How Moral Perceptions Influence Intergroup Tolerance: Evidence from Lebanon, Morocco and the United States
Personality and Social Psychology Bulletin, Forthcoming
36 Pages Posted: 13 Dec 2016
Date Written: December 11, 2016
Intergroup boundaries are often associated with differences in moral codes. How does the perception of similarity and dissimilarity in moral worldviews influence tolerant relationships between members of different groups? We theorized that the relationship between perceived moral similarity and intergroup tolerance is domain specific. Specifically, we proposed that because people treat autonomy values (e.g., caring for others, being fair) as denoting universal rights and obligations, but binding values (e.g., purity) as denoting rights and obligations that apply preferentially for their own group, perceived similarity on autonomy values should be more relevant than perceived similarity on binding values to intergroup tolerance. Here we describe correlational and experimental evidence to support this prediction from studies carried out in Lebanon (with sectarian groups), in Morocco (with ethnic groups), and in the United States (with ideological groups). Implications for understanding intergroup relations and theories of morality are discussed.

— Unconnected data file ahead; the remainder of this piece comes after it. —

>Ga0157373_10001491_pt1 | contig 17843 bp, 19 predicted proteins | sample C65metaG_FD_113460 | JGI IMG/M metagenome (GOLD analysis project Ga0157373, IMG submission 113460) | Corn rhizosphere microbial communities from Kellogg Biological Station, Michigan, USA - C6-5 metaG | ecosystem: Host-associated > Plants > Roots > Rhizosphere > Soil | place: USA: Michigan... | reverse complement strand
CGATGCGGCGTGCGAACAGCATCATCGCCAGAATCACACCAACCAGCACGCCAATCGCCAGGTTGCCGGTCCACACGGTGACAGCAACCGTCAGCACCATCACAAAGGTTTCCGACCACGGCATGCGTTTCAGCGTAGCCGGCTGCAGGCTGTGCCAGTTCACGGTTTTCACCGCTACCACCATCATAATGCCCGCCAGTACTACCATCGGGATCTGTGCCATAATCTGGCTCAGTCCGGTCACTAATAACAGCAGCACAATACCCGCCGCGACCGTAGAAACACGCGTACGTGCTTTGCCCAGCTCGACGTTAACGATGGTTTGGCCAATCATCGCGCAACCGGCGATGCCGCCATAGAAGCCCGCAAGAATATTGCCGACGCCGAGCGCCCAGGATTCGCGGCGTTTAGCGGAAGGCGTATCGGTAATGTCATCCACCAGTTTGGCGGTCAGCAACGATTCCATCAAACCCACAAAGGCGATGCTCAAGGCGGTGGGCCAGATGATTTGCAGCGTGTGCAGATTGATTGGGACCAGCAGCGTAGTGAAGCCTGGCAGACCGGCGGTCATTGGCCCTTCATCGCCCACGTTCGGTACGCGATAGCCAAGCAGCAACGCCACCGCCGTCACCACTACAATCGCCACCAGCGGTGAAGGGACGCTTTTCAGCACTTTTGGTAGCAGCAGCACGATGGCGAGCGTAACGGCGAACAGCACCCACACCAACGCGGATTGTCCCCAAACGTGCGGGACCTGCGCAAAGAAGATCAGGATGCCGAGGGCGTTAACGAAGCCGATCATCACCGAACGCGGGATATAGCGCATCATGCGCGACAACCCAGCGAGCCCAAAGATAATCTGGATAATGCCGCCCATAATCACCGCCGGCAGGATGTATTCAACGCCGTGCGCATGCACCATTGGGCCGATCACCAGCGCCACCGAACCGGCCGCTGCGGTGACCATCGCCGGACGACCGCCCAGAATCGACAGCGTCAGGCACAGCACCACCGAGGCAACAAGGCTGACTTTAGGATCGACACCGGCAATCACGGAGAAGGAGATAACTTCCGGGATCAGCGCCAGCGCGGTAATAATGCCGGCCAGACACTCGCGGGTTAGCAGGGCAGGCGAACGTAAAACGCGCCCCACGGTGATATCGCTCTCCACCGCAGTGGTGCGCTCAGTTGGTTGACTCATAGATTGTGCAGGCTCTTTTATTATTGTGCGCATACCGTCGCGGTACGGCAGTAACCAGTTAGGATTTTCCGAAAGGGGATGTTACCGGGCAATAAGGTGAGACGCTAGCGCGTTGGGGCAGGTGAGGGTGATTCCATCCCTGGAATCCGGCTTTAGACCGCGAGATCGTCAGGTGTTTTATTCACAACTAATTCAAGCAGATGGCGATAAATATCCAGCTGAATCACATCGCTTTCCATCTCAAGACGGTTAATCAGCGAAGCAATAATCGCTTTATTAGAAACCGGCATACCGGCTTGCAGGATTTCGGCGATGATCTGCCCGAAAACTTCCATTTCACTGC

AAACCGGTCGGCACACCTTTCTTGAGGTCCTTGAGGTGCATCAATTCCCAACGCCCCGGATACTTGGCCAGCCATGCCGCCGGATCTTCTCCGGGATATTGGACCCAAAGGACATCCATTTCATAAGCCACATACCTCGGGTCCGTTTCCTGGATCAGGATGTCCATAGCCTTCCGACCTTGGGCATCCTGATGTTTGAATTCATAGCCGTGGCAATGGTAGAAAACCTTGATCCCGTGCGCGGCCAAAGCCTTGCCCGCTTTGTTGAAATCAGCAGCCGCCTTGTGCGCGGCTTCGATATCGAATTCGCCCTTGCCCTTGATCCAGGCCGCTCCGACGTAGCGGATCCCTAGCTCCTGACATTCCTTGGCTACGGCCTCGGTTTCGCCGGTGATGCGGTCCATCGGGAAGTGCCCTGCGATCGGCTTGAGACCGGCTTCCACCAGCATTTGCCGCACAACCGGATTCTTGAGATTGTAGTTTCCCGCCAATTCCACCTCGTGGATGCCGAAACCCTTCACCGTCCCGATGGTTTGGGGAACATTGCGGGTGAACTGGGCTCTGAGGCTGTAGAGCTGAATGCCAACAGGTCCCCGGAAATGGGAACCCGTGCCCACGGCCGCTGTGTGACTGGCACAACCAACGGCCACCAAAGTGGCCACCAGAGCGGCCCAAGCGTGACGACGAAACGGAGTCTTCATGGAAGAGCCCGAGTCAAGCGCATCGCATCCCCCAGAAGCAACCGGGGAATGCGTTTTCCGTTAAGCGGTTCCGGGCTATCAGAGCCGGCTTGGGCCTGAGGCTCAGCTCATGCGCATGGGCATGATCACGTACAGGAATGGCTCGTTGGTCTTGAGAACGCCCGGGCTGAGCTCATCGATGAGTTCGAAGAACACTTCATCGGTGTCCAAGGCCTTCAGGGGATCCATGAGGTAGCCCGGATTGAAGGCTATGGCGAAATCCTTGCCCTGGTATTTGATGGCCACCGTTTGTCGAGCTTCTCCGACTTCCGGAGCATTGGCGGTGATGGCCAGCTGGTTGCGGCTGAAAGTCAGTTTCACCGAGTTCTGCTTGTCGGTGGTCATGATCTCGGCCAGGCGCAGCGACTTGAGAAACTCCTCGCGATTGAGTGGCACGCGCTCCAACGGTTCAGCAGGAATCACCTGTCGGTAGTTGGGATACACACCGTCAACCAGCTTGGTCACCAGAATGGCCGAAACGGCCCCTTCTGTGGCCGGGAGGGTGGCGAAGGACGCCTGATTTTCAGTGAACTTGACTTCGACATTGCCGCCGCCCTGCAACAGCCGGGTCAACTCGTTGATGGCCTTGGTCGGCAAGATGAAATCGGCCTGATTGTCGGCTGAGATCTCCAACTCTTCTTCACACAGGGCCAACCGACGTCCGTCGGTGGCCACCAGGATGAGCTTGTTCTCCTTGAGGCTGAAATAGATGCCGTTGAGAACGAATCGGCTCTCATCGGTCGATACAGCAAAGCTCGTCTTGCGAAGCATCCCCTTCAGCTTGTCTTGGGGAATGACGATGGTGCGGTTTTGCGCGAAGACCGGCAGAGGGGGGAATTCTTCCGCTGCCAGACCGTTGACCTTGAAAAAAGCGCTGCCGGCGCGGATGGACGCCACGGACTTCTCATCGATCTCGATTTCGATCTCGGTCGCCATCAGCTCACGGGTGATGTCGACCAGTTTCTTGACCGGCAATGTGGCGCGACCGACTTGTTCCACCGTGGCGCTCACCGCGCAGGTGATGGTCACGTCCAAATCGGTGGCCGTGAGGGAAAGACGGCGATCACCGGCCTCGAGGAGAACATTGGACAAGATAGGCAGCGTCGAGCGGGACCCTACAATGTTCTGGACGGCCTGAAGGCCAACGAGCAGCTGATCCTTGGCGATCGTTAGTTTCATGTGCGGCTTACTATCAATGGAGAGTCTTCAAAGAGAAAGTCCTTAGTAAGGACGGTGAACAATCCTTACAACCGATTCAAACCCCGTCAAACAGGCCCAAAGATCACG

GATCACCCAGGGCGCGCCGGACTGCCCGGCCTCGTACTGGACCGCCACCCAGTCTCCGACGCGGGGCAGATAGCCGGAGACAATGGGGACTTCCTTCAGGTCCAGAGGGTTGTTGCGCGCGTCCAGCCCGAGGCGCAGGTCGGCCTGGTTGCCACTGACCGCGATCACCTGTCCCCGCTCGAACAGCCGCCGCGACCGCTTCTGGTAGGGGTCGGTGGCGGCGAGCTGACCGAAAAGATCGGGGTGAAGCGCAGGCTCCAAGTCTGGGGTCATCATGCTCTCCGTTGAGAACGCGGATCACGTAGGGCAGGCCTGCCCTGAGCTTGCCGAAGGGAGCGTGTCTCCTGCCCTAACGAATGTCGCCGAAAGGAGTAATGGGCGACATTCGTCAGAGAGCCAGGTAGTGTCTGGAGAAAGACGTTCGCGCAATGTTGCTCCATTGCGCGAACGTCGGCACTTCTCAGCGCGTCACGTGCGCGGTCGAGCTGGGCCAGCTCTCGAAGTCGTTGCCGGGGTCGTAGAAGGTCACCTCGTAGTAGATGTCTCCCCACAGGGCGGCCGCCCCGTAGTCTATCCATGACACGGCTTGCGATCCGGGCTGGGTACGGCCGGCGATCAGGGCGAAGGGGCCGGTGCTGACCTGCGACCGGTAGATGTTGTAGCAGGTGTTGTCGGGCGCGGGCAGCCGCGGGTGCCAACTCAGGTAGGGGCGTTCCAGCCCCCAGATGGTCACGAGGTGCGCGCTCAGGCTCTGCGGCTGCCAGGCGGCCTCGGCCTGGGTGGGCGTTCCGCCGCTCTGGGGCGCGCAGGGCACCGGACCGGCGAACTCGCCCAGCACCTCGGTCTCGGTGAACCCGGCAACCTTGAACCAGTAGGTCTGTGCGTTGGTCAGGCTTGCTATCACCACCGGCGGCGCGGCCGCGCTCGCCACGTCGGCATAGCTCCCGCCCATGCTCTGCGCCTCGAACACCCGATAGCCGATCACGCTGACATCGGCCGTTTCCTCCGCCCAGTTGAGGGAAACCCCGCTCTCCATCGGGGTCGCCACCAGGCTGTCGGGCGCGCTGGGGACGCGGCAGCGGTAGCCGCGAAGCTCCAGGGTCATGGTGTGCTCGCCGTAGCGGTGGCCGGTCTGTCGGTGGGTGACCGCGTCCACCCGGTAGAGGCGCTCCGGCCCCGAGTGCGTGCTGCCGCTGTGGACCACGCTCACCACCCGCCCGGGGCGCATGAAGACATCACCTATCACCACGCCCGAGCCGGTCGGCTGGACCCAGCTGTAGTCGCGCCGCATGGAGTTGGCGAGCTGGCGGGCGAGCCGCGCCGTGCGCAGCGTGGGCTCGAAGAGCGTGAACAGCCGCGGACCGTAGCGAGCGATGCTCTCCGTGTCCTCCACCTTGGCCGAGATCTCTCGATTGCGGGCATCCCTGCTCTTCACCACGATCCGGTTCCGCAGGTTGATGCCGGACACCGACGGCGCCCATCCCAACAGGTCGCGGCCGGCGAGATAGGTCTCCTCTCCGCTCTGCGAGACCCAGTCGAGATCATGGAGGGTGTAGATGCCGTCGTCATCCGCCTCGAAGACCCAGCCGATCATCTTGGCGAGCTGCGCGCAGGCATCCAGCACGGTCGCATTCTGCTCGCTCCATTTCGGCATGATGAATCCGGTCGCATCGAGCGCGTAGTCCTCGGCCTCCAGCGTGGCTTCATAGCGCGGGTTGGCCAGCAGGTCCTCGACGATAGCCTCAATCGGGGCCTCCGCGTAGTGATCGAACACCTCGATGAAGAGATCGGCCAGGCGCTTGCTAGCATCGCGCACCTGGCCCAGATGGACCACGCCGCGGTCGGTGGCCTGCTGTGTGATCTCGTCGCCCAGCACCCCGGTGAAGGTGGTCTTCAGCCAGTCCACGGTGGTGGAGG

Keywords: Morality, Intergroup Tolerance, Perspective Taking, Political Psychology, Religion
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